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Social media gets bad press.
Research has linked use of platforms such as Facebook, Instagram and Twitter to low self-esteem, insomnia and impaired memory, to name but a few.
Meanwhile, others praise social media for giving a platform to marginalised voices and kick-starting a number of important social movements, such as body positivity.
However, in response to claims that usage leads to poor mental wellbeing, Scroll-free September was born: a campaign encouraging people to take a break from their social media accounts for 30 days.
But what does a life free from 'like' buttons and Valencia filters actually offer in terms of health benefits?
As it turns out, even just a few hours off social media could provide a much-needed boost to overall wellbeing, explains Tanya Goodin, Founder of Time To Log Off and author of Stop Staring at Screens.
“All those perfectly airbrushed lives compared to our own very imperfect one is depressing for anyone,” she tells The Independent.
So, if you're yet to be convinced to go filter-free, here are seven unexpected perks of a social media-free life.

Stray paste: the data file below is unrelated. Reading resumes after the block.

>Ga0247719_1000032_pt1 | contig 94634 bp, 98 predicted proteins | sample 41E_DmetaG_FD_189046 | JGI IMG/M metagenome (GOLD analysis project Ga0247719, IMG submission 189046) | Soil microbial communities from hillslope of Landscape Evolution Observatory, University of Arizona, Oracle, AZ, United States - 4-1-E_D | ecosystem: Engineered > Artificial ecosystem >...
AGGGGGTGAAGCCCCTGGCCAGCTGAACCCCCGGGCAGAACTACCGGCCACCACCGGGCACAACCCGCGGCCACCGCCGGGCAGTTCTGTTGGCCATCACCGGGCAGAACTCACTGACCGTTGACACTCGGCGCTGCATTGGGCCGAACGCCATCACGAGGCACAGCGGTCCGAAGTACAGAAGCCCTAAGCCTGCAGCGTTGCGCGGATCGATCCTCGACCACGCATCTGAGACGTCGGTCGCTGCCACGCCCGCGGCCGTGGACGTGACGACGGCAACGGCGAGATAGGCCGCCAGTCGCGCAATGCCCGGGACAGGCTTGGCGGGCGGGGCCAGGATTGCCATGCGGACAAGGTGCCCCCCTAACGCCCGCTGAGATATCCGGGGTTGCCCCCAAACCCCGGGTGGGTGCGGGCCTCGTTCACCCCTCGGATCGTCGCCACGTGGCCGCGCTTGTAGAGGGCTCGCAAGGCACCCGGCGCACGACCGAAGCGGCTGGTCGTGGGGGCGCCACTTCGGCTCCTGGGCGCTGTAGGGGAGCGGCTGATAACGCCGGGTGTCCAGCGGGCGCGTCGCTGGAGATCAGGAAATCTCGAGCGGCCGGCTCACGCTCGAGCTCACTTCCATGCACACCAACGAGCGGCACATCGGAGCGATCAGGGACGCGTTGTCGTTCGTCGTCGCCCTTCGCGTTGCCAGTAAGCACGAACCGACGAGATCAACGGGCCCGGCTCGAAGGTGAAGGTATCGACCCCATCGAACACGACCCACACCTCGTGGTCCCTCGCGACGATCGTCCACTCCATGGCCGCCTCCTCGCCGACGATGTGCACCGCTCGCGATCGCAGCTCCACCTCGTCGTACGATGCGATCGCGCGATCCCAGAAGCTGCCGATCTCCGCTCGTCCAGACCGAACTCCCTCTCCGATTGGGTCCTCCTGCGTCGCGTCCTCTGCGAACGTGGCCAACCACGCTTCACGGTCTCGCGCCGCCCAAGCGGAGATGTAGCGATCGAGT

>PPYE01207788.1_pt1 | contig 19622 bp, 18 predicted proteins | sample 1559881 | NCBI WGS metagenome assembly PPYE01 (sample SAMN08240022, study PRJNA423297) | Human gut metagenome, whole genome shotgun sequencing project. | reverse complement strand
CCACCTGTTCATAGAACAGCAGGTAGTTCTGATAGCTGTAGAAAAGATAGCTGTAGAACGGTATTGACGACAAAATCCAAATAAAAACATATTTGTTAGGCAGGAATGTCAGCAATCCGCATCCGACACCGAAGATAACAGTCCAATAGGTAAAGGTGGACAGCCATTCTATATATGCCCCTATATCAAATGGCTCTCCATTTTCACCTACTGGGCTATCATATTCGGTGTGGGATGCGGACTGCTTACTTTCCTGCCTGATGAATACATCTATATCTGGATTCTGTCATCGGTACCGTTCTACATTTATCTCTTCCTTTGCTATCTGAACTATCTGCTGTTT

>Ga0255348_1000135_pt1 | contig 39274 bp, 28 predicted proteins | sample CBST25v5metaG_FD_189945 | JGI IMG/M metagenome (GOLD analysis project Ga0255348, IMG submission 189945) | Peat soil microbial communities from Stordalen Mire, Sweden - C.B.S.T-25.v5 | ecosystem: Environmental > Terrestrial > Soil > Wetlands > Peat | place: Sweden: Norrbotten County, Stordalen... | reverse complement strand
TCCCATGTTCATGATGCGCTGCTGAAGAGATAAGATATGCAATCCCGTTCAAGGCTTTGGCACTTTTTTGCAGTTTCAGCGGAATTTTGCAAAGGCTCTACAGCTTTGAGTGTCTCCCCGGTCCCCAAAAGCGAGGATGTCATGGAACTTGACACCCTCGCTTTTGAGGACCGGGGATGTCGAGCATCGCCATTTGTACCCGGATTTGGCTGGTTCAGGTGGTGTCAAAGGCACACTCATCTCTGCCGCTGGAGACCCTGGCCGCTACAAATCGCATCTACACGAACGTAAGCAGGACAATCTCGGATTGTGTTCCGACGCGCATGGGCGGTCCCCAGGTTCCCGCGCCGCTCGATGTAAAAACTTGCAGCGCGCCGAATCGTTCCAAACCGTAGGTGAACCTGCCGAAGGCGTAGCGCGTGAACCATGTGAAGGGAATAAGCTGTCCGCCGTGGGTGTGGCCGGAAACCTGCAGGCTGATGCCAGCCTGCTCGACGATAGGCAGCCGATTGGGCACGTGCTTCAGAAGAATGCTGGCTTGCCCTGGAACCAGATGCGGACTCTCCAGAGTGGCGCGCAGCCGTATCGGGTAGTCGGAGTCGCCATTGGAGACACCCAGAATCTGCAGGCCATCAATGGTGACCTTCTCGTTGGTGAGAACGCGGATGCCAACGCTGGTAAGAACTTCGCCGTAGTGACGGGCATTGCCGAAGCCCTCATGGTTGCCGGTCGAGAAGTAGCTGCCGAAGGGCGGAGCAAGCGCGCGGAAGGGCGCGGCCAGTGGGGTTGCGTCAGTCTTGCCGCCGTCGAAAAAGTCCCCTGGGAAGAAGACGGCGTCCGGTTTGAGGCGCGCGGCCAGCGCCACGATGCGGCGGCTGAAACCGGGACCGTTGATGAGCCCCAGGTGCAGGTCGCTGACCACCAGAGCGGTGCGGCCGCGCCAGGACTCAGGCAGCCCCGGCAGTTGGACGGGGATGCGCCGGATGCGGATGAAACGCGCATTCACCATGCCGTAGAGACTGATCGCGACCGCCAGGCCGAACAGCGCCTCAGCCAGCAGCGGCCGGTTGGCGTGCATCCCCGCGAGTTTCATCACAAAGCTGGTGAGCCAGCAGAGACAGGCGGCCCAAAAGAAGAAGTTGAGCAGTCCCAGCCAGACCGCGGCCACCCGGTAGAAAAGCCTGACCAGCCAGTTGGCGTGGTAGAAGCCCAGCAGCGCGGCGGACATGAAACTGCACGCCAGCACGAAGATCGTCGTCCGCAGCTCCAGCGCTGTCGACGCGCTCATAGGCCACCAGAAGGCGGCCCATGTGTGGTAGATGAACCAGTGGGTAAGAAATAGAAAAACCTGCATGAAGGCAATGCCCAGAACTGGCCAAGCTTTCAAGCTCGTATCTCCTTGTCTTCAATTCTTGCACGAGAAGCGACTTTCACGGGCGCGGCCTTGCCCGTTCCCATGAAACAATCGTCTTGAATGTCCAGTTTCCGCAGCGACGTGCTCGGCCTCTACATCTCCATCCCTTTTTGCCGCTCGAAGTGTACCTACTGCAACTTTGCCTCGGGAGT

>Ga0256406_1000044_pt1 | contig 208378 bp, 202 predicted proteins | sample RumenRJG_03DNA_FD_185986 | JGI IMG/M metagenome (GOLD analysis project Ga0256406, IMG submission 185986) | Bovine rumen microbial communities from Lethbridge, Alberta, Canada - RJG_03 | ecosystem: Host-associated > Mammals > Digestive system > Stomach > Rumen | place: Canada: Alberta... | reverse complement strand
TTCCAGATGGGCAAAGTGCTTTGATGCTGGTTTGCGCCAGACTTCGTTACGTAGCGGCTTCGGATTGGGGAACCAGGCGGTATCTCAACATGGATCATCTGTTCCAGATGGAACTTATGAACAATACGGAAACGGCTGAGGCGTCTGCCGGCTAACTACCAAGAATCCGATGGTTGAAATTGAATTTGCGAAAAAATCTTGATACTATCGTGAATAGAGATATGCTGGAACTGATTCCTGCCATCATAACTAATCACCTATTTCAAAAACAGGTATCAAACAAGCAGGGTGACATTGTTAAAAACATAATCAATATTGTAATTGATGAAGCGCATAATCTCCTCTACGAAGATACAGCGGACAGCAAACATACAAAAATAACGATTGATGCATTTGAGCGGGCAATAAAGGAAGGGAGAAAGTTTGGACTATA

1. It could improve your fitness levels
UK adults spend an average of eight hours and 41 minutes on screens, more than the average amount of time they spend sleeping.
Think of all of the activities you could fill those hours with if you gave up social media, which, let's face it, is probably what's taking up a lot of your screen time.
Countless studies have linked exercise to boosting your mental health - which research shows is compromised by using social media - meaning there is no better way to fill the new hashtag-free gaps in your life than with a little physical activity.
Stop scrolling, start strolling.
2. You feel happier and more relaxed
A Danish study from 2015 found that just a week without Facebook led to higher levels of participants' happiness.
Researchers split 1,095 daily users into two groups, asking one to continue to use the social networking site as normal while those in the other group were required to abstain completely.
Those who went cold turkey reported feeling 55 per cent less stressed after just one week, cue a flurry of "ommmms".
If you are a heavy user of social media, giving up could cause some discomfort in the short term as your mind adjusts to the change, explains Dr Sally Austen, consultant clinical psychologist.
“At first, giving up could result in symptoms of anxiety and depression; and feelings of boredom and loneliness,” she tells The Independent.
Indeed, a study carried out by The Guardian in 2016 found that young people who gave up social media overnight initially experienced periods of boredom and anxiety.
However, in the long term, almost every participant reported feeling far more relaxed than when they were spending more time online.
3. Your body confidence will improve
In 2017, a study named Instagram as having the worst effect on young people’s mental health compared to other social media platforms.